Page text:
Intro: Christmas Card With Inbuilt Retro Video Game for Under $10
Hello all and welcome to my second Christmas related project.
Have you ever received a really boring Christmas card? Have you ever sat there and thought to yourself "If only there were a little video game on this card that I could play..." Well ponder no more because that card is here!
This instructable will show you how to make your very own retro video game Christmas card which can be made for less than $10. All you need is some time, some soldering know how and roughly $10 in your wallet.
Please view this youtube video to get the main idea of this project:
There are essentially two main parts to building this project.
1. Soldering all the parts to the vero board (experimenters board)
2. Making the card itself (this is where you can get creative)
The game is titled "Santas Scramble" and is played within 64 pixels on an 8x8 LED matrix display. You play santa (a red dot) who is frantically flying around the world in order to get all of the presents delivered to the children in time for Christmas, the only problem is that he has flown into a dangerous maze. Your job is to steer santa up and down the screen in order to avoid the oncoming obsticles. Be careful, the further you get through the game, the faster it gets. If you crash then it is - GAME OVER -
There are two different designs below and I must apologise for my lack of arts and crafts ability. My strong point is the electronics side of things...
Anyway - lets get started shall we!
Step 1: Gathering Together the Required Parts.
As stated in the introduction, there are essentially two main parts to this instructable.
1. Building the electronic circuit
2. Constructing the card
Here is what you will need for the electronic circuit:
- 1 x pic 16f648a microcontroller
- 1 x 7442 (1 of 10 decoder IC)
- 2 x cr2032 batteries
- 2 x cr2032 battery holders
- 1 x 32 hole by 23 hole piece of veroboard / strip board
- 2 x push buttons
- 1 x 8x8 bi-colour LED matrix display
- 9 x 150 ohm resistors 1/4 watt
- 2 x 10k ohm resistors 1/4 watt
- length of enamel wire (the really thin wire with a coating of enamel for insulation)
- shorter length of single core wire
- Soldering iron
- scalpel (or sharp knife)
- solder wick (optional but handy if you make a soldering error)
- Flux (optional but helps with soldering)
- pic microcontroller programmer
here is what you will need for the card:
- paper (all sorts of colours to make it more interesting)
- thin cardboard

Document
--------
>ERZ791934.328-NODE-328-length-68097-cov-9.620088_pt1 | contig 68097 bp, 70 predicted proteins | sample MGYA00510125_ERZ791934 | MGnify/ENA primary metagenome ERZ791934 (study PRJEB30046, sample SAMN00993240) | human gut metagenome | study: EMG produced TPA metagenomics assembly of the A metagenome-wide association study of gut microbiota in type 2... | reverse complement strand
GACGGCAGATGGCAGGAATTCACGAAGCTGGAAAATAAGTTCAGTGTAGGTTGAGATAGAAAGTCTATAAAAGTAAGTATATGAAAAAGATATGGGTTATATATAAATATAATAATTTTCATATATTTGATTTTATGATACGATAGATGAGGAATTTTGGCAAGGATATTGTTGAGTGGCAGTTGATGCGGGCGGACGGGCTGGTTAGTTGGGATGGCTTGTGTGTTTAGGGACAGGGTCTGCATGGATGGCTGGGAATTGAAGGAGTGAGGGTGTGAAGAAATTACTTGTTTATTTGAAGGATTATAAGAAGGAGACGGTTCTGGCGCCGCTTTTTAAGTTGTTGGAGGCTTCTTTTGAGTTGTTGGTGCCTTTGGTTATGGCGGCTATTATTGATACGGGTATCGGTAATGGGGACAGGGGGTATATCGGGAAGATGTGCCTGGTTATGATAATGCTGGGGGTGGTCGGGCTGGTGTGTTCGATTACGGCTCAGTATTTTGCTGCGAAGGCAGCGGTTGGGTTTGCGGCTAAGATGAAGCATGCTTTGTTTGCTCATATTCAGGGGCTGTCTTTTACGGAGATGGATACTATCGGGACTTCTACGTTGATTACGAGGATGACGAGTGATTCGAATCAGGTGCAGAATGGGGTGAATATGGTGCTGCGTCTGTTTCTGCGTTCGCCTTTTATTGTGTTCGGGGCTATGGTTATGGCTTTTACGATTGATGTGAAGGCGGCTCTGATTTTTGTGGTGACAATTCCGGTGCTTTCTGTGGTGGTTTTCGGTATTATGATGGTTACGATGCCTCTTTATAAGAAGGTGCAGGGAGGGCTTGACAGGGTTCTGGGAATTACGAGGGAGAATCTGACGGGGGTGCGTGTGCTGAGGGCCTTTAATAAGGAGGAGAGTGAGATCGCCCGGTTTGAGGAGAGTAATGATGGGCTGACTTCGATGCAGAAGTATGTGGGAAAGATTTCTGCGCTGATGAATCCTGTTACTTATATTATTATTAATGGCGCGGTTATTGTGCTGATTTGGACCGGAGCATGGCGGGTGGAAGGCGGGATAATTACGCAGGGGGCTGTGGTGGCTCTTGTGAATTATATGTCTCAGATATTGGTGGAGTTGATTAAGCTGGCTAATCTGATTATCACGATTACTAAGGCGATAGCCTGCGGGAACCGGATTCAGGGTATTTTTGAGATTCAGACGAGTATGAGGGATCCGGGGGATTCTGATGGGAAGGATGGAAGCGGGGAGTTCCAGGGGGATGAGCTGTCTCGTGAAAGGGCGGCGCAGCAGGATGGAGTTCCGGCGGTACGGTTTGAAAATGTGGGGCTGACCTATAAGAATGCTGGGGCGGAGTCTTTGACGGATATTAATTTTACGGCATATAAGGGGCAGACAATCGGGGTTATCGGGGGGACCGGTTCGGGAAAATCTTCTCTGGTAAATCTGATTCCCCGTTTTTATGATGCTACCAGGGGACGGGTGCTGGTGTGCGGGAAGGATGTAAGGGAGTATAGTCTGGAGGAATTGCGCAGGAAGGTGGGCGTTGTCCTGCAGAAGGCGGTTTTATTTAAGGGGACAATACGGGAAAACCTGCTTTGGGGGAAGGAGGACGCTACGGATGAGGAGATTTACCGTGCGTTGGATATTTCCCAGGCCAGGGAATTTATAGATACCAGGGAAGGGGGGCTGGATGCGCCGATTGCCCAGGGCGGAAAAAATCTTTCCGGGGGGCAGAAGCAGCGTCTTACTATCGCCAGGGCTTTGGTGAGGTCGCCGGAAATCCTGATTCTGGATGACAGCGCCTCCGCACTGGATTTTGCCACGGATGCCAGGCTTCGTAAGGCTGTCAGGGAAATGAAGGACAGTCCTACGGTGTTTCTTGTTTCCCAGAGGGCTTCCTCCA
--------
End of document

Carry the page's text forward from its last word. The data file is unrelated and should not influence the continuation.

- thick corrugated cardboard (the cardboard that packing boxes are made from)
- glue stick
- double sided tape
- sticky tape
- scalpel (or sharp knife)
- what ever else you can think of to make a nice looking card
- Pay a visit to sure electronics webstore where you can buy a lot of 10 Led matrix displays for around $8.60 this makes them 86c each!
- ebay is a great place to buy electronic components. Make sure you do a worldwide search since postage is normally quite cheap for lightweight components.
- Head on over to microchip.com and sign up to their online store. Then you can buy parts directly from them. For example here in Australia it would cost me $10 for a 16f648a microcontroller. But if I buy them from microchip they are just over $1.
- You can also request free samples from microchip. I think you can get about 6 free samples a month. This has been very handy for me in experimenting with different chips.
Step 2: Program the Microcontroller
At this stage, you will want to program your microcontroller with the santas scramble game hex file. There are many different programmers out there so I will not be able to explain the exact process.
You can download the hex file from the bottom of this page.
Simply open the hex file in your programming software and burn it to the microcontroller. Then you are ready to commence construction!
Step 3: Cut the Board to Size.
The veroboard (strip board) will need to be cut to 32 holes by 23 holes.
Please see the photo below for reference.
Note that the tracks are aligned vertically.
Step 4: Soldering All the Components Onto the Board.
I like to solder in everything in one big hit. Then from there we can cut the necessary tracks and solder our enamel wire to form a complete circuit. (which will be covered in the following two steps)
But for now, lets just solder in the components. Have a look at the photo's below for the location of each component. One item to note is the 8x8 LED matrix. You must insert it the correct way otherwise it won't work. See the third photo for a close up.
Also you should note that both the microcontroller and the 7442 IC are mounted such that pin 1 is to the bottom left.
You can see both the top (component side) and the reverse (solder side) of the board.
Step 5: Cutting the Veroboard Tracks
As it is, we have shorted out all of our IC's legs from top to bottom as well as the resistors, buttons and LED matrix. We need to cut a whole heap of tracks in order to make sure that we are not shorting out any of the components.
Please refer to the photo's below for a look at where to cut the tracks. The first photo shows where the tracks have been cut by red ovals. The second photo is exactly the same just with the ovals removed for clarity.
Step 6: Study the Schematic.
You can download the schematic below. Have a look at it since you will need to match the circuit you are building, to this schematic.
It is very likely that some of the components that you will be using will not match my components exactly (E.G the led matrix and push buttons) so it is important that you study the schematic diagram and as long as you wire together yours accordingly, you will be just fine!
Here is a direct link to the original full size schematic:
I have also included the pinouts for the pic16f648a microcontroller and the 7442 decoder IC.